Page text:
Author's Response: Thank you very much! I believe that in the past when witchcraft was actually believed in and persecuted, a witch or wizard would have to be far more aware of the muggle world than a witch or wizard living in the skeptical modern world today. Besides, it really is amazing how much magical theory and philosophy actually overlap! Anyway, thanks again for your lovely review and compliments!
Oh! I should have reviewed this ages ago, Kristin darling, and now I'm doing it for a class. >.< My apologies. This is my personal favorite out of everything I've read by you, gorgeous poetry included.
My favorite part of this story is that you didn't force it into romance. You can be intimately connected to someone for a few moments and not fall in love, and that's refreshing to see that in HPFF when so often, all roads lead to love. *giggles*
I also truly loved every one of your OCs. i wish I could have seen more of Helen's father because I want to know what there was to hate so much in his character -- not just his actions. I also wanted to see the Helen/her father dynamic in live-action!mode, even if she does tell us a little about their relationship.
I really think you NEED more scenes with the family to break up the scenes with Helen and Philip because the family is ADORABLE! :D *pouts* More, more!
To finish off, your control over detail and wording is simply superb. The way you slip it telling details like Voltaire or Napoleon astound me. Your description as always is one of your greatest strengths -- the flow of the lines is powerful and alluring as you tell a scene.
A bit vague on one part, however...does Philip make weekly withdrawals or deposits in his Gringotts account? Not a necessary detail but I was bothered by it. Heheh.
Brilliant work. Probably and possibly your best yet. *hugs*
Author's Response: Kumy, thanks so much for reviewing my baby- you are entirely right, this is my favorite and best yet. It is a romance, but it is also one that will never get off the ground. Phillip and Helen are friends, in a way he is even in love with her, but they both know that it will never lead to marraige so no move is ever made by either of them. Bittersweet, but it happens all the time in life. I understand that you want more scenes and I will begin by saying that I wrote this entire piece in a week between work and dance in the summer so I had little enough time to even crunch this out. And now that it is finished I am loath to touch it because I'm afraid anything I add will not come out the same as the rest of the piece because it has been so long. *sigh* As for Philip, he actually makes weekly exchanges, turning in Galleons but recieving pounds so that he can buy food in the Muggle world because it is a bit cheaper there if you know where to look. Anyway, thanks again and wonderful to hear from you!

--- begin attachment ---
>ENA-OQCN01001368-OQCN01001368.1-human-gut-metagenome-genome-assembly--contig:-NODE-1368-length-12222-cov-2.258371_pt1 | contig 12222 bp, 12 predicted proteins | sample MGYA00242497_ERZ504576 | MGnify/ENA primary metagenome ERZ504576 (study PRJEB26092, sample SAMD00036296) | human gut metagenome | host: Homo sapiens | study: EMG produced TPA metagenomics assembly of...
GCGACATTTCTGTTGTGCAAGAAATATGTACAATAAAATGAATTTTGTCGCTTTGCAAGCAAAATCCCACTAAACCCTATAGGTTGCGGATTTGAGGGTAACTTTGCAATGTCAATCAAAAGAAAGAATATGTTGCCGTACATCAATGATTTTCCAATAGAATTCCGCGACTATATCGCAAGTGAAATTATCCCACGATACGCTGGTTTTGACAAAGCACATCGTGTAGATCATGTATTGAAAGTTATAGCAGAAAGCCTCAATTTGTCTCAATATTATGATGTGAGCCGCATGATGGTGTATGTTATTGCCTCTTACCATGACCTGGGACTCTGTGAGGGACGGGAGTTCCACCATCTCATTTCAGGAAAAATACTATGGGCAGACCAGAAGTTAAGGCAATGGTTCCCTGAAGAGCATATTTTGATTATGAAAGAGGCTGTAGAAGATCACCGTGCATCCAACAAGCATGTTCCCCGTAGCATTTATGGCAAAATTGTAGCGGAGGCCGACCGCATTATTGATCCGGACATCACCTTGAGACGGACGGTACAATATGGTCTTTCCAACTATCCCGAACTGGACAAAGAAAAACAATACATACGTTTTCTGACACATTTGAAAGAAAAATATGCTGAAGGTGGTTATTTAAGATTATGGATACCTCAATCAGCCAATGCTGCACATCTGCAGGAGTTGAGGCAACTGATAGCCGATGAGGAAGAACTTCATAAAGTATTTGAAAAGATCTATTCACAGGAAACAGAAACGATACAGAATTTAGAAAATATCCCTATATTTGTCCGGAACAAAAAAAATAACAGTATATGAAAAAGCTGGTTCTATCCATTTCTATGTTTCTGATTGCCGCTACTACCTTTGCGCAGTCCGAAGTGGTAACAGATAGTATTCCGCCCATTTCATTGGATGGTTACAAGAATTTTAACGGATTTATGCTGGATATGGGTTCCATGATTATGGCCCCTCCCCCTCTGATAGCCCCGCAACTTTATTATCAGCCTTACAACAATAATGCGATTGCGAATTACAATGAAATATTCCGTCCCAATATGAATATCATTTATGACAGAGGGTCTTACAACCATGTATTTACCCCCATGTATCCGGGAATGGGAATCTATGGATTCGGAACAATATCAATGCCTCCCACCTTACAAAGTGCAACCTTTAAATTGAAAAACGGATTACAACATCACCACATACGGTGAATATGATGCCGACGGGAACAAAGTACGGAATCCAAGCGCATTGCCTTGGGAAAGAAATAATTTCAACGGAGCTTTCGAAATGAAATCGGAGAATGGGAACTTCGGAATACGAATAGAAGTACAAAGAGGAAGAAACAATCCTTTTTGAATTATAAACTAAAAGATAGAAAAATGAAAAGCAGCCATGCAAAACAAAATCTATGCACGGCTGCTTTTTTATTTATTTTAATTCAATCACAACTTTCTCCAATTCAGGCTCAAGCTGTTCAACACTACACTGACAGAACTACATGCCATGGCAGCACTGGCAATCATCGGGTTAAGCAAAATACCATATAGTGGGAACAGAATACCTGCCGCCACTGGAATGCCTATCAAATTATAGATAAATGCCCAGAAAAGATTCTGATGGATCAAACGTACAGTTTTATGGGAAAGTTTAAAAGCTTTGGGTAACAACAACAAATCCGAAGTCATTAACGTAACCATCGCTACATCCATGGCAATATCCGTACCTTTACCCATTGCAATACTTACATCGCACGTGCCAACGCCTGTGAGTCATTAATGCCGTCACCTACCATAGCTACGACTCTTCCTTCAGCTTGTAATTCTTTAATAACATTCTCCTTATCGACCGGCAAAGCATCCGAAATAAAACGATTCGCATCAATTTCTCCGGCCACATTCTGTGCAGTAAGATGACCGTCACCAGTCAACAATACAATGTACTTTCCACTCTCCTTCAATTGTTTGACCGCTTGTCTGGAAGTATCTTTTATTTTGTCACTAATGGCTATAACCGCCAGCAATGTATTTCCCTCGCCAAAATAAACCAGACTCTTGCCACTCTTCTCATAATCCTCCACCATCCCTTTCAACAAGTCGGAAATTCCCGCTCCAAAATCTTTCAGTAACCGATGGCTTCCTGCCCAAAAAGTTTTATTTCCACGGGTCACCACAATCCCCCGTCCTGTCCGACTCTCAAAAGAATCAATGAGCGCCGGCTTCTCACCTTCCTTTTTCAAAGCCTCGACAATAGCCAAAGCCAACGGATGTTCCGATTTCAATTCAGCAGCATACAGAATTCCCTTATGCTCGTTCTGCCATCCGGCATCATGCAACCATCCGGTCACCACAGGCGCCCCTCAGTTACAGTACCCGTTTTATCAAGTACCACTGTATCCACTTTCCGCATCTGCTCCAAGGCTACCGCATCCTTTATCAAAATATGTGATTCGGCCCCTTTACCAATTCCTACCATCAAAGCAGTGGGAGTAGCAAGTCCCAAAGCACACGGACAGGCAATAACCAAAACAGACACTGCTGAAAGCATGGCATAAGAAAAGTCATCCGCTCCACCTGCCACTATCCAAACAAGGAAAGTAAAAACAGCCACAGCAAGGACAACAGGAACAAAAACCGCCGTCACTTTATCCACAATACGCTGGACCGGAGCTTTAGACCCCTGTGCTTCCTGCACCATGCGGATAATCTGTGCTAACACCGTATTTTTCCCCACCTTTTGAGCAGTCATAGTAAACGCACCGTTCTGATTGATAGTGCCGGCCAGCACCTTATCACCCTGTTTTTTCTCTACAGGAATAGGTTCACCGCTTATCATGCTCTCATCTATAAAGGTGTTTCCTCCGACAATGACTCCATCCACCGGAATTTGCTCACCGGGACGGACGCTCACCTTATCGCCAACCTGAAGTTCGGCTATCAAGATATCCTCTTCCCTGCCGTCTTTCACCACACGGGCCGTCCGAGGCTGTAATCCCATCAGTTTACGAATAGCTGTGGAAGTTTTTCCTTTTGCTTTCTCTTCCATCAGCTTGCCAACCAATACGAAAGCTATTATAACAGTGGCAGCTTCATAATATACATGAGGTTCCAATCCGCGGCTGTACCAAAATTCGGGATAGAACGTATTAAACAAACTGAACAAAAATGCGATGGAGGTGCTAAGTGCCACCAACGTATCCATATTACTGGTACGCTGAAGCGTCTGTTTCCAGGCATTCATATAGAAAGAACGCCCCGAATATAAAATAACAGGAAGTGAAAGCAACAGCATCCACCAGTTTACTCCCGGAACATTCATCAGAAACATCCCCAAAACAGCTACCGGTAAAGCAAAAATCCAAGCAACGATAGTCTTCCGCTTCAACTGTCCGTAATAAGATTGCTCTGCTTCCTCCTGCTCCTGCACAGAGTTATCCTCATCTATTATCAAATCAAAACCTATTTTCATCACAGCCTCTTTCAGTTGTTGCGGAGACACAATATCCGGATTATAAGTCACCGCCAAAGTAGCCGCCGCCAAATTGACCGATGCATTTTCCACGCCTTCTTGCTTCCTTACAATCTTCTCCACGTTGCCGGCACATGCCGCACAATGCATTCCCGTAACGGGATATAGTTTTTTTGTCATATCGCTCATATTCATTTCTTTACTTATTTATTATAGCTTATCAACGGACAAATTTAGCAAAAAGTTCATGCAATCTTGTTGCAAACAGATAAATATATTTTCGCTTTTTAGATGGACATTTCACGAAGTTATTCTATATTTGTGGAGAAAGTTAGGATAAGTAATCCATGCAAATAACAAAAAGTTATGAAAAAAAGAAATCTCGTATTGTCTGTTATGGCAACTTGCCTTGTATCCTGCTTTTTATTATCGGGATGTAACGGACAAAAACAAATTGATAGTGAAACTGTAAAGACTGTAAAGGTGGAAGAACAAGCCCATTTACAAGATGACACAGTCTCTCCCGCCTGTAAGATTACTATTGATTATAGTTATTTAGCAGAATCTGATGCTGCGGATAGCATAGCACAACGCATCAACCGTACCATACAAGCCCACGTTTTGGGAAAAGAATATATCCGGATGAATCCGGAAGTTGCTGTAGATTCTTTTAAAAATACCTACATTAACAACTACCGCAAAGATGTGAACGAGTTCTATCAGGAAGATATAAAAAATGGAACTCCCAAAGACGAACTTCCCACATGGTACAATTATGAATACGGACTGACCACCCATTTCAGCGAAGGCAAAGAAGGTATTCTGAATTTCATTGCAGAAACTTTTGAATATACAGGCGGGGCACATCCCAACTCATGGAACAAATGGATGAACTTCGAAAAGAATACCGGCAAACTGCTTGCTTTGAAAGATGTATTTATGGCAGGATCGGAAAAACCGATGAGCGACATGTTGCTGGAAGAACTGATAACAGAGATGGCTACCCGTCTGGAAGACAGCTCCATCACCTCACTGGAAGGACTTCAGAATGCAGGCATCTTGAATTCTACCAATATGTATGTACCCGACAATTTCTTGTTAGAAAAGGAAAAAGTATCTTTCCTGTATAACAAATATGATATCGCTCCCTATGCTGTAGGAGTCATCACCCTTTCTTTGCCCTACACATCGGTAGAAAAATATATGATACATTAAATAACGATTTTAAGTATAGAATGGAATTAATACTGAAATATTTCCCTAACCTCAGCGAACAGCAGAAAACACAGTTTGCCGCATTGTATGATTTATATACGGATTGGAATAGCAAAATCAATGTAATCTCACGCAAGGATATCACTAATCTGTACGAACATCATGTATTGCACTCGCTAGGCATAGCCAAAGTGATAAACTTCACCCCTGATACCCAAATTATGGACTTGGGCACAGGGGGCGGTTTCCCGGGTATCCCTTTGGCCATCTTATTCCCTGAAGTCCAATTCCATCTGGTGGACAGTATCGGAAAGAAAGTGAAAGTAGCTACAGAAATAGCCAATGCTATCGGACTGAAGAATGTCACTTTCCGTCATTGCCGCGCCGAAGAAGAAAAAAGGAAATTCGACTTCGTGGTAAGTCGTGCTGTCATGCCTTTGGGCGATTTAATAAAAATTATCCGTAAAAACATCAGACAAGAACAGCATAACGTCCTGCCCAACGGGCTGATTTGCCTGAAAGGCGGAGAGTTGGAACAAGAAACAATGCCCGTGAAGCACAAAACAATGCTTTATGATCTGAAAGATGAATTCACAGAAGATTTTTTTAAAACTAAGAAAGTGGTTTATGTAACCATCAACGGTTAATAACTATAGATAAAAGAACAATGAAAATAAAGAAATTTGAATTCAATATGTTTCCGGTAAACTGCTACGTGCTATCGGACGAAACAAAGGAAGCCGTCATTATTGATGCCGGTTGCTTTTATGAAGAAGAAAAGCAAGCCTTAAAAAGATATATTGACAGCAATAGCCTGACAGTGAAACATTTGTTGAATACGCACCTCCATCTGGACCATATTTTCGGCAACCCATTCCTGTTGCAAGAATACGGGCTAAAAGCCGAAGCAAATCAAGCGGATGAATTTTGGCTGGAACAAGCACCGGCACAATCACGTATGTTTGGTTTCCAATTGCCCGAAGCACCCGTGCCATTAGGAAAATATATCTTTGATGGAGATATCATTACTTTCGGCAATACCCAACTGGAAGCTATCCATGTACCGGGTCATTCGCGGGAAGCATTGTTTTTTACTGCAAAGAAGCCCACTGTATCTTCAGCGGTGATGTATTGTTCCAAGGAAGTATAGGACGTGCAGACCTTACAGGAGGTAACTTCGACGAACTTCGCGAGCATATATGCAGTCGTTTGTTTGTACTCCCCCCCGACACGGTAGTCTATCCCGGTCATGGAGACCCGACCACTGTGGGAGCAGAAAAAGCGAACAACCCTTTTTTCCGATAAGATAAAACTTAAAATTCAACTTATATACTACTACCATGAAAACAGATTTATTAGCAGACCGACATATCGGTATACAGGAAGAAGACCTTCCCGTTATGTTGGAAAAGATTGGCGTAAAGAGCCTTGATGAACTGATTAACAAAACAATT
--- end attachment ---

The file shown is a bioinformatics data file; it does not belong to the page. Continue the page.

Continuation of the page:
This is probably one of the best fics I have ever read.
I loved how you started it off with a letter about a painting and then have it blend into a flashback that goes deeper into the story. How you not reveal the identity of the person who wrote the letter definitely added a lot of mystery. It was a great beginning for a story.
The character of Helen really intrigued me. I loved how you addressed how she is related to Hegla Hufflepuff without directly implying it. She sounds like a very sweet and beautiful character, yet have her whole life steeped in tragedy. Helen sounds like the perfect tragic heroine. The ending really resolved her need to finally be in Hogwarts.
I would also like to address the point of view. I thought it was interesting to read this story that is told through the eyes of the artist painting the portrait. I’ve only read stories about the subjects of the paintings, so I found it refreshing to read something associated with art and told through the view point of a very devout painter.
And so ends my little review.
Author's Response: Thank you for the compliments, I wanted this fic to both stand alone while still tying into the wizarding world so it is nice to know that all my threads fell in place. Helen really was the beginning to this entire piece, everything was designed around her, even though I realized she would never work as the narrator. I have to confess that with most art, I find the artist more interesting than the subject. The art is good, but theirs is the hand that created such beauty. It seems like a very powerful thing. Anyway, thank you for the review and I hope I answered your questions with all of my rambles.